But instead of watching the kids from the comfort of a lounge chair (even though that sounds oh so tempting), dive in with your children and play. Lay the foundation for a love of swimming by singing to your baby while slowly swaying her through the water. "Ring Around the Rosie" is usually a hit. Teach your toddlers the essential skill of how to blow bubbles by blowing floating toys across the shallow end.
Children who can swim can improve their breath control by diving for ‘treasure’ such as sunken toys or large coins. Even teenagers can’t resist calling out "Marco?" as they blindly swim toward the sounds of "Polo!"
Water play is a great way to bond with your kids while helping them feel comfortable in water.
The Chicago Park District and the YMCA of the USA, located in Chicago, recommend these songs and games:
Lisa Applegate is a first-time mom and freelance writer living in Chicago.
Red light, Green light
Age: All ages
Benefits: Gain kicking skills
How to play: Have your child hold on to the wall or sit on the edge. Tell them to kick when you say "green light" and stop when you say "red light." When you say "yellow light," they should slow their kicking.
Age: Ages 3 and older
Benefits: Motivates children to put face in water and swim underwater
How to play: Hold a hoop vertically with the top at water level or above. When your child goes through the hoop, they have to duck underwater. Keep lowering the hoop as their skill improves.
Follow the Leader
Age: School-aged children
Benefits: Reinforces skills
How to play: You are the first leader, performing a few skills that the child imitates, such as bobbing up and down, opening eyes underwater or touching the pool floor. Then your child gets a turn as leader.
Sharks and Minnows
Benefits: Builds stamina, improves treading water skills if played in the deep end
How to play: In this game, the side walls are safe zones and the middle of the pool is the shark pit. One swimmer stands or treads water in the middle and calls out "Shark." The other swimmers, who are minnows, have to swim from one side of the pool to the other. If any minnows are caught, they become sharks and help catch the rest of the minnows.
Jack and Jill
Age: 18 months and older
Benefits: Teaches children to enter the pool, turn around and reach for the wall
How to play: Sit on the edge of the pool with your child. Parents fall in first, then they help the child fall in, turn them around and reach for the wall. Children 3 years or older could do this on their own.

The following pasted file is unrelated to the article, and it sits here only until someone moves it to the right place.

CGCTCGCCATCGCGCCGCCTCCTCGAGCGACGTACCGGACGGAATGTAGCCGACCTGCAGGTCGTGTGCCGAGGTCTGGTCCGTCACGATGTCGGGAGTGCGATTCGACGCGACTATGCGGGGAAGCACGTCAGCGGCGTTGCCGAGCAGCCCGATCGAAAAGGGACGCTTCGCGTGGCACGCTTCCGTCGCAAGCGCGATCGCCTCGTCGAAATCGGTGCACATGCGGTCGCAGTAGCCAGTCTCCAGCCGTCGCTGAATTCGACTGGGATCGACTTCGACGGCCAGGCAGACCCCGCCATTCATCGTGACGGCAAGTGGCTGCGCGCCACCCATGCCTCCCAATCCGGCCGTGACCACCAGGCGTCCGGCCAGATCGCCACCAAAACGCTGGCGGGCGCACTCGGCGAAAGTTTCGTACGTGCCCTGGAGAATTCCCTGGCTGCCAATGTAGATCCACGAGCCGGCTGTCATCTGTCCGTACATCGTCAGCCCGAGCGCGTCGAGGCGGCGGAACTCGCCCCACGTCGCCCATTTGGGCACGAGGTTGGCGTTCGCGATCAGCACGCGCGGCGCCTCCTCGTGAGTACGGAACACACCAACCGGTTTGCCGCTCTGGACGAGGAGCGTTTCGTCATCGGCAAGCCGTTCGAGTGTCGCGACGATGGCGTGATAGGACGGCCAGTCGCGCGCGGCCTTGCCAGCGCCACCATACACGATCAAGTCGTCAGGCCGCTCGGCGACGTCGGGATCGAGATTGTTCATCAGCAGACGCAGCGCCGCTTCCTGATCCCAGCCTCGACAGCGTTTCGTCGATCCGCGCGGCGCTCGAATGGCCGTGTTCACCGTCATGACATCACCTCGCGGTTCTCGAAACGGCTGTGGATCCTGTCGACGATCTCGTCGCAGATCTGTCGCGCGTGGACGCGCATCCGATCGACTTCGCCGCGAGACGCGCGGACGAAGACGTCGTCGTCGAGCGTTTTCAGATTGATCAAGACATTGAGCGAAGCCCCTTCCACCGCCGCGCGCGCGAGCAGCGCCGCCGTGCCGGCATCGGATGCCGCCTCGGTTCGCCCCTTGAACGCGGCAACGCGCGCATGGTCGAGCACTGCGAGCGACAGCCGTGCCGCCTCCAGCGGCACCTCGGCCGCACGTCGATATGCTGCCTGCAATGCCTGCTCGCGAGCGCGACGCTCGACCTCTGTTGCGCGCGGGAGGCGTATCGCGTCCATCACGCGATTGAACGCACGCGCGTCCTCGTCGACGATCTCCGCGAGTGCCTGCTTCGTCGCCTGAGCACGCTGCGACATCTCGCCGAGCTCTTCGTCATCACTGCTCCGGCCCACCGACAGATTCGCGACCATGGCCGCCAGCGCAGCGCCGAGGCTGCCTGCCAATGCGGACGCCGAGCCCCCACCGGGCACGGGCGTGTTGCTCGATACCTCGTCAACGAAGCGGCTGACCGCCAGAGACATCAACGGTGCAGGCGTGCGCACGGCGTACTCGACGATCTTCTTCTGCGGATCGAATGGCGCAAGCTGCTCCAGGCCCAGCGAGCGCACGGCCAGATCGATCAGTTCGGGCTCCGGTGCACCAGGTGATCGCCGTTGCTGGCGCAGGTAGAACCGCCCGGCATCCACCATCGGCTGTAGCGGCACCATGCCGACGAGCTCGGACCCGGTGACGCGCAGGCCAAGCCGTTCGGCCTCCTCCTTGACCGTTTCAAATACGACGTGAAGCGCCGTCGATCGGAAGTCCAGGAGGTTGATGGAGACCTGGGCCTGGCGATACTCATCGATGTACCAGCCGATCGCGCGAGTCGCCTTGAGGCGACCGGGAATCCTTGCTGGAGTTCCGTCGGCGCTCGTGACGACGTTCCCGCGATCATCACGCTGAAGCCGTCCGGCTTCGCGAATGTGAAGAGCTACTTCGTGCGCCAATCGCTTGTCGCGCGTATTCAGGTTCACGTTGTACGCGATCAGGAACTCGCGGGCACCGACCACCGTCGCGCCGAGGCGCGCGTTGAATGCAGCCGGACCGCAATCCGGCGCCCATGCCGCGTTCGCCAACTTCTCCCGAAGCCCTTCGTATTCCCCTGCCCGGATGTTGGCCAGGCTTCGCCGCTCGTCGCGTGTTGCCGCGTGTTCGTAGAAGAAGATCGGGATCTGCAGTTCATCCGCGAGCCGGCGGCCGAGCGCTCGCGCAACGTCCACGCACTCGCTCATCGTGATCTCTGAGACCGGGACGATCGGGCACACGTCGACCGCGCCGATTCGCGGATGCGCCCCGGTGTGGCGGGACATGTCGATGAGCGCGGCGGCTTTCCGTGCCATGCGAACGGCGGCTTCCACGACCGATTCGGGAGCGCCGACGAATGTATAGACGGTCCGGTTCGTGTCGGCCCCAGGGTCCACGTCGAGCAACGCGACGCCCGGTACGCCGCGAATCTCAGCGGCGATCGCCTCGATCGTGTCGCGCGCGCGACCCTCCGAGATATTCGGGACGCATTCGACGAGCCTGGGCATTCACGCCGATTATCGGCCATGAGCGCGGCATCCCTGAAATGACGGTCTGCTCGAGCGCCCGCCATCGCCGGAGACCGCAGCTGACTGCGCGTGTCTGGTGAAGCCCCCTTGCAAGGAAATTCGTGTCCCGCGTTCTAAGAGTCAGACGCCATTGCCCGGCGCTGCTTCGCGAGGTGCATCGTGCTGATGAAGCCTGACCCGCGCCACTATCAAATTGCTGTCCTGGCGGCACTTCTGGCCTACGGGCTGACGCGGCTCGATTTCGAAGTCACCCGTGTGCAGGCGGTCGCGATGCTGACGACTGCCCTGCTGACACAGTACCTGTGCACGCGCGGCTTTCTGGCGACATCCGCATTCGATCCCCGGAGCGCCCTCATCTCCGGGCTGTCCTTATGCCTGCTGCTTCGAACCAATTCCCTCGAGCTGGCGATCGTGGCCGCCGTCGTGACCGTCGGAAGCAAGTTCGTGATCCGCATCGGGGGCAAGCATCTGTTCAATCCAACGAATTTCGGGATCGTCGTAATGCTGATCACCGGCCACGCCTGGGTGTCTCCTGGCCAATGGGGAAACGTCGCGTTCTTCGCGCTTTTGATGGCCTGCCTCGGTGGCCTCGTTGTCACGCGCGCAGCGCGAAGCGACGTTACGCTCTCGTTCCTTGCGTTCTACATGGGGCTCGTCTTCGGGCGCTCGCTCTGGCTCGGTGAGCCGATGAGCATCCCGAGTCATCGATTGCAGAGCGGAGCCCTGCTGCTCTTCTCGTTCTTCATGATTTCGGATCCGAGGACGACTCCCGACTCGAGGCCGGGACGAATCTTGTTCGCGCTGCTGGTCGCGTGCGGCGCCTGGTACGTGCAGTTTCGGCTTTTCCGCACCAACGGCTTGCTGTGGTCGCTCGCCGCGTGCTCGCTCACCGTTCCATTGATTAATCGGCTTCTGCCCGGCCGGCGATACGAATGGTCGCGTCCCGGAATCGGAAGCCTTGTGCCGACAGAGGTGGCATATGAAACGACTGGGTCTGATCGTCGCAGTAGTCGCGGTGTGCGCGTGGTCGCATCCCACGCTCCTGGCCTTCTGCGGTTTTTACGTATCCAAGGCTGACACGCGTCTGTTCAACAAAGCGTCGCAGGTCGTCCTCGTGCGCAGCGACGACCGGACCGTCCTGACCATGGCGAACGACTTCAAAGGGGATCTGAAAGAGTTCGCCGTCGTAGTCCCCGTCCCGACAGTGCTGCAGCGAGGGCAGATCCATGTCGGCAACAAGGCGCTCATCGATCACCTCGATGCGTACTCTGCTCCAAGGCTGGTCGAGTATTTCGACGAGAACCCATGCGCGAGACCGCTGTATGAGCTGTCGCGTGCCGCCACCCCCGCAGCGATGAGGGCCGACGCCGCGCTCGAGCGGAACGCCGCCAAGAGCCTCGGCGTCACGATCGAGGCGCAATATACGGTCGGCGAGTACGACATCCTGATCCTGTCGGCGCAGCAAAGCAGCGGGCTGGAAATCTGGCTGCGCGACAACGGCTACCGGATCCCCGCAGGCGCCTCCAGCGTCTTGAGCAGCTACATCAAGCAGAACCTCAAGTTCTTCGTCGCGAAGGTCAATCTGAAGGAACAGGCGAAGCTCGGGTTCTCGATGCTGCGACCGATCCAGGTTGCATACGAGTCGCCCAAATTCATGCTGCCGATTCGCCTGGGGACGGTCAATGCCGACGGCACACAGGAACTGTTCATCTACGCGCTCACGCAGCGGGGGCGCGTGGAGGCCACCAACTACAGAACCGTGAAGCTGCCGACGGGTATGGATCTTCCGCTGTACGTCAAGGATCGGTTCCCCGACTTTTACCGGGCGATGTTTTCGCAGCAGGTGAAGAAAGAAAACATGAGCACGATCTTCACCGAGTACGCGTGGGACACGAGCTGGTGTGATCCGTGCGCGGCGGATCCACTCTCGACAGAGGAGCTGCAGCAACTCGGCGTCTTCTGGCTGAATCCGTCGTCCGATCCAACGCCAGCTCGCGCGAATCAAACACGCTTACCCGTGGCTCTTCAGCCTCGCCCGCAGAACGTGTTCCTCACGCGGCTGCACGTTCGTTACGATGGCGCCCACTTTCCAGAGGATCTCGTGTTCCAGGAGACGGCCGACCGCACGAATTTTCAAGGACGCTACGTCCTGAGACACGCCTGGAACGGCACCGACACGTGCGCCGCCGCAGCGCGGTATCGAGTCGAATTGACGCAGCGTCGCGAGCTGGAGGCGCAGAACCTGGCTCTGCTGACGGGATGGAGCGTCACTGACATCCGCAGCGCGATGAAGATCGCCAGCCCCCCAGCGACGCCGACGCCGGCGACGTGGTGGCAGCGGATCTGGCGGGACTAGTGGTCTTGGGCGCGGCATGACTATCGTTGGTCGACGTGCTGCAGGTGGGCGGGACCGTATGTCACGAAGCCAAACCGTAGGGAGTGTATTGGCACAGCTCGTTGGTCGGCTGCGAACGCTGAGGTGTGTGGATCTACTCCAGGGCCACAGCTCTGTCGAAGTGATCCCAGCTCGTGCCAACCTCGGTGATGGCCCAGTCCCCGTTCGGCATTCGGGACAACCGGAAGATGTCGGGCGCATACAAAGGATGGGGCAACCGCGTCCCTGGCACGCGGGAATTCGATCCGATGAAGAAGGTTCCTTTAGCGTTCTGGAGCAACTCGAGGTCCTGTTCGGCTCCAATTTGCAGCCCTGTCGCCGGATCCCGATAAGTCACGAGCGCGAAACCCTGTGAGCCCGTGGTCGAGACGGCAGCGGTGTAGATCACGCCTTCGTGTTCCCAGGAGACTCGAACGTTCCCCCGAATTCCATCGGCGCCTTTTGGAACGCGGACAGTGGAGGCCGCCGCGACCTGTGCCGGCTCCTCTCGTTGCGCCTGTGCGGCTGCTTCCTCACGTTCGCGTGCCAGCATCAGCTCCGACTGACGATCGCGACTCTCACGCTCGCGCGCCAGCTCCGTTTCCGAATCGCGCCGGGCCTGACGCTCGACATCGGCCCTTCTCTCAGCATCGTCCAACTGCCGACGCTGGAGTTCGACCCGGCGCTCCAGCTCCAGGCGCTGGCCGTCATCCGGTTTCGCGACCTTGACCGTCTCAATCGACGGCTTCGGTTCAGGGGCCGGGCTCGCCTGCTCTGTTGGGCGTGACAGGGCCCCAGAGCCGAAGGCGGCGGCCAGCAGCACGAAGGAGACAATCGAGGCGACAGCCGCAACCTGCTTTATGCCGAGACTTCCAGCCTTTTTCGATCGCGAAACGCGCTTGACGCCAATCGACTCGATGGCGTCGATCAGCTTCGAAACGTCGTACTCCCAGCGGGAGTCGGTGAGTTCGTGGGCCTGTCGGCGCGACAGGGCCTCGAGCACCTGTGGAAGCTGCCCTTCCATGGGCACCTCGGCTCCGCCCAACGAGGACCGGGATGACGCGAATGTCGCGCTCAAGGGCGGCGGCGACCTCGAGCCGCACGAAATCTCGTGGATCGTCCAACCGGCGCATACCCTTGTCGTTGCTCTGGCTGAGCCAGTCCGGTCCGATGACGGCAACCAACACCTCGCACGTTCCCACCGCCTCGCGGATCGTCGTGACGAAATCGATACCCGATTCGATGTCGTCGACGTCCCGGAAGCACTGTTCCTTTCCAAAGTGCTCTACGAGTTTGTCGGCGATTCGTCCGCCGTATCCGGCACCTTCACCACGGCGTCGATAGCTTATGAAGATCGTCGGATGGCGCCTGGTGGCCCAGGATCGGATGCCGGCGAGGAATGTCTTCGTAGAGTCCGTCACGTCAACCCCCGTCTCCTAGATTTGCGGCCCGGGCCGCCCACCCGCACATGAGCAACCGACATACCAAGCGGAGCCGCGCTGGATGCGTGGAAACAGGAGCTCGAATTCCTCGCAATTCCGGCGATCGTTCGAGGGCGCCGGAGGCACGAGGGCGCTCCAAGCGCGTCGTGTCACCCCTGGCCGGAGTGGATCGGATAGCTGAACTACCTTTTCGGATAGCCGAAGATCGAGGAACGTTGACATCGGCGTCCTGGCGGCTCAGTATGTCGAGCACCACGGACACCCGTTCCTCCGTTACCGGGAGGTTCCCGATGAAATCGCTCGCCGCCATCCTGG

"(Parent’s name) and (child’s name) went up the hill
To fetch a pail of water.
(Parent’s name) fell down and broke his crown
And (child’s name) came tumbling after."
Everybody Splash Your Hands
Benefit: Reinforces skills
How to play: Sing the song (to the tune of "Mary Had a Little Lamb") and act out the motions.
"Everybody splash your hands, splash your hands, splash your hands,
Everybody splash your hands in the swimming pool.
Everybody kick your feet, kick your feet, kick your feet,
Everybody kick your feet in the swimming pool.
Everybody turn around, turn around, turn around,
Everybody turn around and give a great big cheer. Yay!"
At the Races
How to play: Races are limited only by your imagination and the ability of your racers. For young children, kickboard or noodle races are fun. For older children, swimming races using different strokes are challenging, as are relay races.
Wheels on the Bus
Age: A classic for all young children
Benefits: Explores movement, improves comfort level in water
How to play: Parents can help with motions or children can do them independently.
"Wheels on the bus go round and round,
Round and round, round and round.
Wheels on the bus go round and round
All through the town."
(Move the hands in circular motion in water or turn around)
"Doors on the bus go open and shut" (Parents push small children forward, then pull them back through water, or children move arms back and forth in the water.)
"Windows on the bus go up and down" (Lift children up and down, or kids jump up and down.)
"Driver on the bus says move on back" (Lay children on their backs with their head resting on your shoulder at or just above water level.)
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